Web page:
12 of 12 people found the following review helpful
on 3 July 2009
You know what's always sort of put me off about reading poetry books? It's that feeling that when I finish a page (and as such, usually, an individual poem) I want to move on to the next, but I know that the next will be wholly different from the one I've just read, so... maybe I should give it a while, and come back later. Is that how poetry should be done?
I don't know about that, but what I do know is that it doesn't apply with this book. Sure, I know narrative poetry has been around for thousands of years (Homer for e.g.), but this book is a little different. It's more a biography than a book of poems. It's more a load of fascinating stories than just a biography. And it's divided up into little episodes, so in one way, you can read it like standard modern poetry, stopping after each section, to reflect, or make a cup of tea, or switch out the light and go to bed; but I doubt you'll be wanting to... other than in wanting to make it last more than one sitting, that is.
It concerns the antics of a boy on the Isle of Skye. He's dyslexic, and since his school doesn't recognise this (branding him stupid or lazy instead) so he gives up on school, bunks education and goes around exploring with his dog instead. But he's anything but lazy. He teaches himself how to survive by living off the land. He catches rabbits and fish and sells them to local butchers and mongers. Of course, he can always go home of whiles, if he's hungry for other fare, but sometimes chooses not to. Of course, activities like this (going-it-alone) have their repercussions sooner or later. Some people like the boy. Others do not. Steps will be taken...
I forgot most of the time that I was even reading poetry... apart from the page layout, of course, and the sparing (but not overly complex) use of words, all very carefully selected and placed, as you'd expect from any good poet. It's not a long book. But it sure is a good one. It's probably quite a bit longer than most other poetry books of its thinness; owing to no spare white space on the pages; where one episode ends, there's a dividing line across the page, and the next episode begins right after it. No titles bar the book's own title. And that title; a little strange at first, but it made a lot of sense in afterthought.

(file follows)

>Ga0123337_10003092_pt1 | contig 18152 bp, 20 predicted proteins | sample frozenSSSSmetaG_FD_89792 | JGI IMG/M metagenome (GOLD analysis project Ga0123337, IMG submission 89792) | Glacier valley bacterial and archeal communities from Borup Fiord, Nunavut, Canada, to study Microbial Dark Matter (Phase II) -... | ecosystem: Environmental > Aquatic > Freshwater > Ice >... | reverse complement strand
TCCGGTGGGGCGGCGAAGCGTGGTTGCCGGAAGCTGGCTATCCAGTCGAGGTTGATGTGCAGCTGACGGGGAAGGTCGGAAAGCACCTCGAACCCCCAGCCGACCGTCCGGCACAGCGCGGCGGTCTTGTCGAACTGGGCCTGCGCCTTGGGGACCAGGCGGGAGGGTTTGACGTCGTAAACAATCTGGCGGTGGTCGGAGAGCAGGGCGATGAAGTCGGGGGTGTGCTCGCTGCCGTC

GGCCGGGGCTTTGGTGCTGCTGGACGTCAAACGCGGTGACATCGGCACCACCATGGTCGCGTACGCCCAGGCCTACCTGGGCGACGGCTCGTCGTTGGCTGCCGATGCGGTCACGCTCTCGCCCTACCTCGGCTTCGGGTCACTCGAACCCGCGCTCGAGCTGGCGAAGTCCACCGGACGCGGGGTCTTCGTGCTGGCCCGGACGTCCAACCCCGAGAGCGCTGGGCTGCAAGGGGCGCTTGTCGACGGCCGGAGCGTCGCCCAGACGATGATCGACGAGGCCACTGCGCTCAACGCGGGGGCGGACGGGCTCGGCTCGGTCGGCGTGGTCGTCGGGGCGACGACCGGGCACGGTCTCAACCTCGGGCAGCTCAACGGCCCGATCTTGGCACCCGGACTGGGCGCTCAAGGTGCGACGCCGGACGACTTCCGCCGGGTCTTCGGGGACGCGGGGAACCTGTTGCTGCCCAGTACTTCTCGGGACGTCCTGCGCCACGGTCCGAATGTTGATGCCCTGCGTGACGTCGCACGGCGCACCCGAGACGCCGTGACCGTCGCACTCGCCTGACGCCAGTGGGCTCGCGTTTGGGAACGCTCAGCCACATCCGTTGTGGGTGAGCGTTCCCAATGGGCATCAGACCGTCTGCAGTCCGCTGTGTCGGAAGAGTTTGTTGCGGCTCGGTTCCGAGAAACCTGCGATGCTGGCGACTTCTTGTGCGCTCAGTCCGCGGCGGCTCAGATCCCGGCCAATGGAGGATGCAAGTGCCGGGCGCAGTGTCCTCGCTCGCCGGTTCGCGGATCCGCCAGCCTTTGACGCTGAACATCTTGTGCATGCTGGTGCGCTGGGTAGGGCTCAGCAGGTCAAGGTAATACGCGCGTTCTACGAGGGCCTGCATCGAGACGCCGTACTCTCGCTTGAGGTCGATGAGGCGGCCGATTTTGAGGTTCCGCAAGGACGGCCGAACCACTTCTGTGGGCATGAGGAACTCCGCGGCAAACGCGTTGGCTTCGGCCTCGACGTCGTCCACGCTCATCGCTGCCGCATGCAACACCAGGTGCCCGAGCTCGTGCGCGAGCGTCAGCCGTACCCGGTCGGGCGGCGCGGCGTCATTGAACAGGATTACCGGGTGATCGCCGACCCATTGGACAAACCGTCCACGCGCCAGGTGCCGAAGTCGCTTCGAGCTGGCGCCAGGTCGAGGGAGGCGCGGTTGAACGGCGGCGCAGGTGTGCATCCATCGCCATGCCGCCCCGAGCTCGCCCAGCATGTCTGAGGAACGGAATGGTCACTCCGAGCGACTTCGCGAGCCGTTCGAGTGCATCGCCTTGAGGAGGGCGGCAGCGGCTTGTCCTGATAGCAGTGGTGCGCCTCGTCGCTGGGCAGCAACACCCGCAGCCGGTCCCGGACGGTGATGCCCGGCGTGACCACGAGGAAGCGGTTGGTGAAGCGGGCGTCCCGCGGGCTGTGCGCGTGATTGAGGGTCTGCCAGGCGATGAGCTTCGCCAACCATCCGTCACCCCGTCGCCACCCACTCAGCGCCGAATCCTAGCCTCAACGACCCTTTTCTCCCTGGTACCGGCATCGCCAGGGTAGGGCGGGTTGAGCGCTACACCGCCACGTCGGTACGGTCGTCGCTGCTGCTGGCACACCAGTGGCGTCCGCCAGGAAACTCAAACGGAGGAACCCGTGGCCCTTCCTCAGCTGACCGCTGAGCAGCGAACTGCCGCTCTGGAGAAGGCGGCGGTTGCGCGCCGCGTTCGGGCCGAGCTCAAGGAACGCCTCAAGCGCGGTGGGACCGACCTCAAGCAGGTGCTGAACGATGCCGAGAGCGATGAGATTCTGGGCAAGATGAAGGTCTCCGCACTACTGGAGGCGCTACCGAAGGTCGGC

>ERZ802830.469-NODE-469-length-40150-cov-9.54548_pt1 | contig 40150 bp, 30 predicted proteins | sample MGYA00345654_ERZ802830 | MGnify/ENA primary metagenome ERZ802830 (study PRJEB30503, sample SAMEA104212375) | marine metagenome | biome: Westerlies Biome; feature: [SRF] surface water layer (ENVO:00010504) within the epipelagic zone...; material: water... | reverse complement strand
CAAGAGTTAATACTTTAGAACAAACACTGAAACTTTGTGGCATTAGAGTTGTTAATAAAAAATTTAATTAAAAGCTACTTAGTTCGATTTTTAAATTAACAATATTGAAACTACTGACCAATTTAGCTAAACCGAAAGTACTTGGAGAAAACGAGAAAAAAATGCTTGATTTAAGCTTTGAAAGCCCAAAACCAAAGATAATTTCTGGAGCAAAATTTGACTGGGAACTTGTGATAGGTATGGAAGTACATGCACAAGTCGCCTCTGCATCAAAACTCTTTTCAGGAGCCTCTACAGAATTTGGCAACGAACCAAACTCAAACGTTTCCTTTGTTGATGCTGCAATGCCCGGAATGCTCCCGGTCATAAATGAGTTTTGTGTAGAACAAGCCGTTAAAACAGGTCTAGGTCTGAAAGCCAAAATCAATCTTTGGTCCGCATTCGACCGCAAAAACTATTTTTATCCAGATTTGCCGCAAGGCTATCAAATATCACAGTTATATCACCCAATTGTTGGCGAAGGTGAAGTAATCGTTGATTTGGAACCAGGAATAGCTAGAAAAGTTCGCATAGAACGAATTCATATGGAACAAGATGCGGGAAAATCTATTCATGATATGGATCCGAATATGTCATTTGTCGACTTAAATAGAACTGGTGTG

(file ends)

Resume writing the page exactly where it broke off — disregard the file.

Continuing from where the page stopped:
I smiled. I empathised. I laughed. I scowled. I cried. I loved it. And though it won't appeal to absolutely everyone (what book does?) I doubt I will be alone in how much of an effect this book had on me. I'm only waiting now till I forget it enough that I can pick it up and read it again. But it's so vividly written, I fear I wont be able to wait quite that long.
9 of 9 people found the following review helpful
on 4 August 2009
What a truly fantastic find - and a complete breath of fresh air. I came across it on a shelf in Foyles (filed next to Andrew Motion) and was hooked from reading the first few pages. Its more a short novel in poetic form - and theres something quite different and exciting about it. Its a real joy to read full of colour and humour (and there are tears too) and well worth buying.
2 of 2 people found the following review helpful
on 8 November 2010
It took me a while to get used to... well, how good this is. Mellifluously written, adopting a kind of clipped free verse narrative style in which not one word is superfluous. A little like Ted Hughes's approach to storytelling. And what an entertaining story. Reminds me a little of Jim Dodge's novella "Fup". Moving, sweet and funny as hell.
1 of 1 people found the following review helpful
on 16 September 2013
Poetry is not my thing really but this was a gift from someone who knows better. I was enchanted by it. The story itself is engrossing and the language it is told in is a rare treat; never a misplaced word. The first review here tells all about it but I would rather not reveal anything about this treasure and let it come to you as a delightful surprise, as it came to me.